In general it is not safe to assume any Maya API is threadsafe if it is not documented as being so. There can be internal caching or state being set, meaning functions that may seem threadsafe are in fact not. An example is MFnMesh::getVertexNormal(). These normals are evaluated lazily, meaning the first call to this function may trigger a full recompute of all normals, so two calls simultaneously may have bad consequences. One clunky way around this is to do one dummy call first to ensure the data is up to date. After that parallel queries should be fine. But I would not recommend anyone to depend on that behavior as Maya implementation may change in future and that trick might not work anymore. People in Maya engineering who nicely reviewed that post for me (thx to them :), are actively working on improving Maya's performances and their work may impact how things work internally. For that reason just assume none of these API are threadsafe and instead you should stick to what is explicitly documented as being threadsafe.
If you want to do intersection operations, note that the closest point and intersect methods on MFnMesh are not threadsafe. However MMeshIntersector is threadsafe. Intersection operations on Nurbs and Subdivs are also not threadsafe.
The MPoint/MVector/MMatrix/MArray classes are thread-safe only in the sense that simultaneous accesses to distinct objects are safe, and simultaneous read accesses to shared objects are safe. If multiple threads access a single object, and at least one thread may potentially write, then the user is responsible for ensuring mutual exclusion between the threads during the object accesses.
In terms of APIs, it is fine to use any threading API including native threads (pthreads/win32), OpenMP, or TBB. In Maya 2008, we added a threading API. (See classes MThreadPool, MThreadAsync, MMutexLock, MSpinLock, and example plug-ins threadTestCmd, threadTestWithLocksCmd). This API is designed to mimic a native threading API like pthreads/win32 threads, so existing code using native threads can be migrated over to it. The benefit of using the Maya API is that the code is run using the existing internal Maya thread pool. These internal threads respect thread count controls in Maya (eg the threadCount command) and also handle nested threading.
The latter point means that it is possible to invoke a threaded region from inside another threaded region without causing oversubscription, as the threads are managed by a task manager (actually it is based on Intel's Threading Building Blocks technology). You do not have to use the Maya threading API, but if you don't you should ensure that the plug-in respects the current Maya thread count. (The MEL command "threadCount -q -n" will return the current number of threads to be used). This ensures that if the user wants to run multiple Maya sessions at the same time in single threaded mode, eg for rendering, your plug-in will play nice and also run single threaded. In general, use TBB for parallel complex situation in your code. Your TBB code will play nicely in the Maya threading environment as Maya TBB core will manager your threads as if they were Maya’s. But, I would recommend you to be careful when using TBB for some fairly easy loops as TBB may not necessarily give you better results than single threaded code.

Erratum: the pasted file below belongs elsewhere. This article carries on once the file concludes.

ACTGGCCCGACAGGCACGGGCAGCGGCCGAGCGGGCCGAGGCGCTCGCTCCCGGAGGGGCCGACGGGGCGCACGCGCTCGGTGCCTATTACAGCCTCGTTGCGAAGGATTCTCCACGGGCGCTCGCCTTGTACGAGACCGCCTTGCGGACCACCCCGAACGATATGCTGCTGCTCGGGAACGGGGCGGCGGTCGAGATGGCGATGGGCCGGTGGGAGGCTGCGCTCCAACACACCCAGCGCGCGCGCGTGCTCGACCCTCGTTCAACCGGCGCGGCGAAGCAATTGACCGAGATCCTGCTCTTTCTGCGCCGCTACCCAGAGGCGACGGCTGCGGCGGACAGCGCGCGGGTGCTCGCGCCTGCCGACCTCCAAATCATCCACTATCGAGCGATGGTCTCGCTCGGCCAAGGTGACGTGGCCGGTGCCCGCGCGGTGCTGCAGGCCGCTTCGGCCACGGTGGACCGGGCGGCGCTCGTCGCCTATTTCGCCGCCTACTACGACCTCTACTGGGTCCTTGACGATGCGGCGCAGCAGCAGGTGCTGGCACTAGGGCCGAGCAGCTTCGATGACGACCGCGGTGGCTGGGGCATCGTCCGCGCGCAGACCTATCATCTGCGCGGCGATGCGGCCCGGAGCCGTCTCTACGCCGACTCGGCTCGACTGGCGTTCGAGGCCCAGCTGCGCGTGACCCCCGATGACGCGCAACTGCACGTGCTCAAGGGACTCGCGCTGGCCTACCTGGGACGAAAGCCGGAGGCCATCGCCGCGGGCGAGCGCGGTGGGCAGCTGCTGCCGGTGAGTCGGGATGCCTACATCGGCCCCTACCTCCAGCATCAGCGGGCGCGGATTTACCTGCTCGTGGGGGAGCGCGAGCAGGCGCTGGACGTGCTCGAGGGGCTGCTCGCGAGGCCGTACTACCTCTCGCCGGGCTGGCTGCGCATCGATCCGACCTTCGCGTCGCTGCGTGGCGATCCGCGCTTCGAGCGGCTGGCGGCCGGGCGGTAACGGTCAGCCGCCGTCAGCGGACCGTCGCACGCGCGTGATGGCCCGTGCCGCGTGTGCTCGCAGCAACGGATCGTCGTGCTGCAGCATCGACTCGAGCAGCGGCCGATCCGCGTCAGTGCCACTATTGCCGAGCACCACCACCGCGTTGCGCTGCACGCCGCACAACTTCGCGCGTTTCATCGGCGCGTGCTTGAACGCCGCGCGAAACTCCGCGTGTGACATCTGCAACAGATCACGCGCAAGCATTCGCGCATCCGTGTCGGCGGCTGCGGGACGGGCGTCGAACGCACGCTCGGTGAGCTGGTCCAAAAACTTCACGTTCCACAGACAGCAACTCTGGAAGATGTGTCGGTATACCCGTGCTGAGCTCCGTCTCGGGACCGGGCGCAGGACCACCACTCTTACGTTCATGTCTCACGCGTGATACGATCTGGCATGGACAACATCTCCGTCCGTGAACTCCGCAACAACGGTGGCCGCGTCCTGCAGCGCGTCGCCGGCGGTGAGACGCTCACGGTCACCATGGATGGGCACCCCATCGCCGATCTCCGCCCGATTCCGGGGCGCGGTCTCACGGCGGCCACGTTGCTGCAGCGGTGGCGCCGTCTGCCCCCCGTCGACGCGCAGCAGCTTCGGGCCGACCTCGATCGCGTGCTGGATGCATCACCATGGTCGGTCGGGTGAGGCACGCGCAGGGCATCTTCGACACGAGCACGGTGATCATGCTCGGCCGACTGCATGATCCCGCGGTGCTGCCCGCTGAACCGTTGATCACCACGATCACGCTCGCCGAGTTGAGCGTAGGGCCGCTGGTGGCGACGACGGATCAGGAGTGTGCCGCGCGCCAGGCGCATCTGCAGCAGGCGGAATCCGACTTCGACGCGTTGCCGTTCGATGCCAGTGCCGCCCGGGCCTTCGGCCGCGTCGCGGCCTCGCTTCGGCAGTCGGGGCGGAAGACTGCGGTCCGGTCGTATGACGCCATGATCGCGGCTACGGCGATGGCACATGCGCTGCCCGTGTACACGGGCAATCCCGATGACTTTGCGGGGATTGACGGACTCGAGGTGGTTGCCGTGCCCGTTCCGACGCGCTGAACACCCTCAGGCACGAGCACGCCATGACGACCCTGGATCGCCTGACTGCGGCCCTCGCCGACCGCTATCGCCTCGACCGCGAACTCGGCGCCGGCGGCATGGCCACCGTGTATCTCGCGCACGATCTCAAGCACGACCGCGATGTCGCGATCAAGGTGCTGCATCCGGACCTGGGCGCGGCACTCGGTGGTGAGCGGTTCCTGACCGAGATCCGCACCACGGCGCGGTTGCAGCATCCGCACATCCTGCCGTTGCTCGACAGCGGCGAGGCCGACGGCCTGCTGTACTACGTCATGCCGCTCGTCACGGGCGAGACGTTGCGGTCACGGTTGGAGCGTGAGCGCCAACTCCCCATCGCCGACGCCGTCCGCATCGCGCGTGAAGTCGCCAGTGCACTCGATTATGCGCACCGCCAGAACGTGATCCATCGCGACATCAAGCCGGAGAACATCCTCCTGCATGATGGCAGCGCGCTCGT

Intel's TBB is the recommended alternative for Maya over all multithreading options you have, and it is used internally in Maya. There should be no problem writing plug-ins using this API, but it is best to use the same version as that being used by Maya (versions available on that post). It supports nested threading, and also provides a variety of threadsafe containers and a thread-aware memory allocator. Any comments or suggestions welcome - we want to make it as easy as possible to write multithreaded plug-ins for Maya without forcing you into one particular API or methodology.
We would recommend using Intel's TBB over OpenMP for these reasons:
- The Intel's TBB library has a broader scope of functionality that OpenMP.
- It's a library only implementation, so it does not depend on the compiler support "special" pragmas.
- In recent Maya development, we have been using almost exclusively TBB internally (because of point 1 and 2) to multi-thread parts of Maya. So, indirectly using Intel TBB in Maya has been empirically proven…
The advantage of OpenMP is that it is often simpler to use for simple cases. For example, parallelizing a loop often amounts to adding a single pragma. But, for slightly more complex cases TBB wins (tasks, thread-safe containers, locks, etc...).
Note that OpenMP is fine as well, but not recommended. It is an easy way to add data parallelism to a plug-in. Internally Maya uses the Intel OpenMP library on all platforms as we have found it delivers very good performance, but it should be ok to use the VC++ version as well. Just be sure to be consistent, i.e. do not mix compilers where OpenMP constructs are implemented in each, since an OpenMP region declared by the Intel compiler will ignore any OpenMP locks declared by the Microsoft compiler and vice versa. If using VC++ OpenMP you again need to keep the thread count in sync with Maya. With the Intel compiler this is not necessary as Maya manages it internally.
This article has been inspired by Martin Watt' whitepaper available here.